S.S: Everything is under the foundation’s supervision, from conducting aptitude testing, conducting interviews to enrolling students in collaborating schools. Besides academics, the foundation also trains the students with essential social and interpersonal skills to help them in their personal and professional life along the way. This includes social, emotional, language skills and problem-solving skills, all of which are critical towards becoming world-class professionals. The foundation provided the students with essential digital tools for continuing their study, including laptops and tablets, during the pandemic to ensure a streamlined educational experience. All of the above, including tuition and counselling, are provided by the foundation at no cost to the students, from grade VI to grade XII. However, the Foundation will continue to support the students through their University studies too.
Q) Tell us about the Foundation’s various partnerships with educational
A.S: Underprivileged students from grades V and VI appear in an entrance exam that will get them admitted to grade VI in great private CBSE schools, our partner schools, in their respective city. These aptitude tests have been prepared by Education Initiatives (ei-india.com), India’s premier education and assessment company. Currently the Sitare Foundation students are enrolled in six private schools in cities like Ajmer, Jaipur, Jodhpur, Indore, and Bhopal. These institutions and our team (in-house academic staff as well as private tutors) work on educating our children, providing them with good quality education and building their capabilities to enable them to compete and gain admission into renowned colleges and institutions which would otherwise be a privilege reserved for the wealthy.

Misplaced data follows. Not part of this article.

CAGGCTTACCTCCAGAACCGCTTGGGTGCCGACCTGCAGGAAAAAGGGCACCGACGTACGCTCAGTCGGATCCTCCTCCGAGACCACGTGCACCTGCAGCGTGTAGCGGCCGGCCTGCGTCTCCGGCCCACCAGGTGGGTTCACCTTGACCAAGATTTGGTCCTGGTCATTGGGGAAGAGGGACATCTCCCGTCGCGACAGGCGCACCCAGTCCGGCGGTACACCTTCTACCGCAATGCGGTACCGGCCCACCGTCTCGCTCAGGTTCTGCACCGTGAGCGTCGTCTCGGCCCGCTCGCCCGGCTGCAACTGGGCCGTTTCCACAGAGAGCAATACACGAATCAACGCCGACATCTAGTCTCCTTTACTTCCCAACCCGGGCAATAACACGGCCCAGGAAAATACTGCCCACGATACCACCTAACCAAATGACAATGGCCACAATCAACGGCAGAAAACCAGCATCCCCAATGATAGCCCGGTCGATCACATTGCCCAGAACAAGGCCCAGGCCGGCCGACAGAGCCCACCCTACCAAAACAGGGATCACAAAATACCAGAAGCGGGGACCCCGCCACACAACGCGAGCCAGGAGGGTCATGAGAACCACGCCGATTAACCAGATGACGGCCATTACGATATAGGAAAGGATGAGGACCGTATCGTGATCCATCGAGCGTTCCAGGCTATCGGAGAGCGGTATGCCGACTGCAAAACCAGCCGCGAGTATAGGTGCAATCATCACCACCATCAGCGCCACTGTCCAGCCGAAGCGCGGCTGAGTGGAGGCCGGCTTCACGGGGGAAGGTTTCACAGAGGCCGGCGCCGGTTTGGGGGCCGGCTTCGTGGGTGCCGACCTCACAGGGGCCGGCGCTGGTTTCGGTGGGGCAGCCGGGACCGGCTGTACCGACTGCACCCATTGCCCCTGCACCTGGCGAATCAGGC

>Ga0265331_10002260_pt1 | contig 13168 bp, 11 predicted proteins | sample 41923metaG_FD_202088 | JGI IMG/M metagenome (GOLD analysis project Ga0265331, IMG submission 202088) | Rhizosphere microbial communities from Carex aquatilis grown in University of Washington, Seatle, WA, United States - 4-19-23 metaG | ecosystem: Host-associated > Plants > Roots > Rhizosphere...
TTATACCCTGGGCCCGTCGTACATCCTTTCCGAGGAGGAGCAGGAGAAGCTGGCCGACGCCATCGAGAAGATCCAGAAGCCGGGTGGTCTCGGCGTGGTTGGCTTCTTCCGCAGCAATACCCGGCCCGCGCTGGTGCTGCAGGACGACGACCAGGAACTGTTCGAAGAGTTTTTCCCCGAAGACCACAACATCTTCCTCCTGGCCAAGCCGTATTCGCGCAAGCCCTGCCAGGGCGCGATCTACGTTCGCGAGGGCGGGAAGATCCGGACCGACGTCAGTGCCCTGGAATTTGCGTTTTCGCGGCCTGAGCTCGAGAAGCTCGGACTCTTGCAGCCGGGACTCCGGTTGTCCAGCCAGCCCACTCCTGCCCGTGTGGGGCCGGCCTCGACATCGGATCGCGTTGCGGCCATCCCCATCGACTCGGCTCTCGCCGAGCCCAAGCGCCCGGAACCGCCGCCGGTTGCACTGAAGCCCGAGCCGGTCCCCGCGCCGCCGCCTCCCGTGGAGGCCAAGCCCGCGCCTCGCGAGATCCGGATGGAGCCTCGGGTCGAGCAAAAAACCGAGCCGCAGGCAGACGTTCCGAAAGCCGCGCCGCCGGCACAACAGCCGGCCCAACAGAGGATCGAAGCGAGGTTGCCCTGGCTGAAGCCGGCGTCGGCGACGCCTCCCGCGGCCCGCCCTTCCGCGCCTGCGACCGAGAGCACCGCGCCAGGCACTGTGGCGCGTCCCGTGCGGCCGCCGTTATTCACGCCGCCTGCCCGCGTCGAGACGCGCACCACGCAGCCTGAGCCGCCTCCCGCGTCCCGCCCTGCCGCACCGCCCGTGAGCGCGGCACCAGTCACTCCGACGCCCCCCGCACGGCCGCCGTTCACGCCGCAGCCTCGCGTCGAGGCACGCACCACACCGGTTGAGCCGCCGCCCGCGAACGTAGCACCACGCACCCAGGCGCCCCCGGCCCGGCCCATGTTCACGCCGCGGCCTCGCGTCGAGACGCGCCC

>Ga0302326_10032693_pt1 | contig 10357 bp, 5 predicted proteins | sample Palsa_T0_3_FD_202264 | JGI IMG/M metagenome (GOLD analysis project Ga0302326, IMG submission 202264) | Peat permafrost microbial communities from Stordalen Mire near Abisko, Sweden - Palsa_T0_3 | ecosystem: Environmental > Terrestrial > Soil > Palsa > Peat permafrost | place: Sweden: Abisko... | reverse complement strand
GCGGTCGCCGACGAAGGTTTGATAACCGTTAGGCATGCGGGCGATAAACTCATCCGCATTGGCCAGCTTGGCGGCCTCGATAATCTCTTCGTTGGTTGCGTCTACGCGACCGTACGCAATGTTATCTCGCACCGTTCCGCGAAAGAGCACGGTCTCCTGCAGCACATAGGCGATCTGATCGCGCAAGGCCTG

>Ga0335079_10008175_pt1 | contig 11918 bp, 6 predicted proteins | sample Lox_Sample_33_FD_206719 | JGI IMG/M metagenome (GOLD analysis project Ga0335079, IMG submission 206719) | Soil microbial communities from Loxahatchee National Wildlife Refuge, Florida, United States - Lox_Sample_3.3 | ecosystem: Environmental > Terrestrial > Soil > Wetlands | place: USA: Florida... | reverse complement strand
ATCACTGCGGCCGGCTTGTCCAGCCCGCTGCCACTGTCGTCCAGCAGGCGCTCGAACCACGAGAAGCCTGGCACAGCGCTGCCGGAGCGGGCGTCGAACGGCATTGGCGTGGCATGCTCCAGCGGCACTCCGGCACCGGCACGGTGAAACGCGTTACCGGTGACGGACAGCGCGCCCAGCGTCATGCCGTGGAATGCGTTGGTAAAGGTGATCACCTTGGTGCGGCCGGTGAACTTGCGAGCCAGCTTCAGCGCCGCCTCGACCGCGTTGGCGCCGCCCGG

Q) How did the pandemic impact the Foundation’s work?
A.S: While the pandemic has disrupted the education of all children, the disruption has disproportionately impacted the poor students. To provide an opportunity to students who may have missed out on our programme the past two years due to the pandemic, we have introduced a special five-year programme this year wherein we select students stepping into grade VIII this year. Once we learn from this year’s experiment in a five-year program, we will likely make it a permanent offering from the Foundation.
Q) What are your hopes for the future of Sitare Foundation?
S.S: We have been overwhelmed with the response to our work. This year alone, the foundation received over 65,000 applications. Unfortunately, only a small percentage of them can be admitted to the programmes. With the response Sitare Foundation is getting, we feel assured about meeting or beating our goal to transform 50,000 lives through education by 2050.
Currently, we do not have partnerships with foreign universities and are thus supporting our students seeking admissions abroad. However, we do have some long-term plans with regards to the higher education sector across India and abroad. We are still working on it and will discuss it in the future.
However, we are confident that after completing our programmes, our students will shine like Sitare (Hindi for stars), thus inspiring millions in their communities.Corporate, News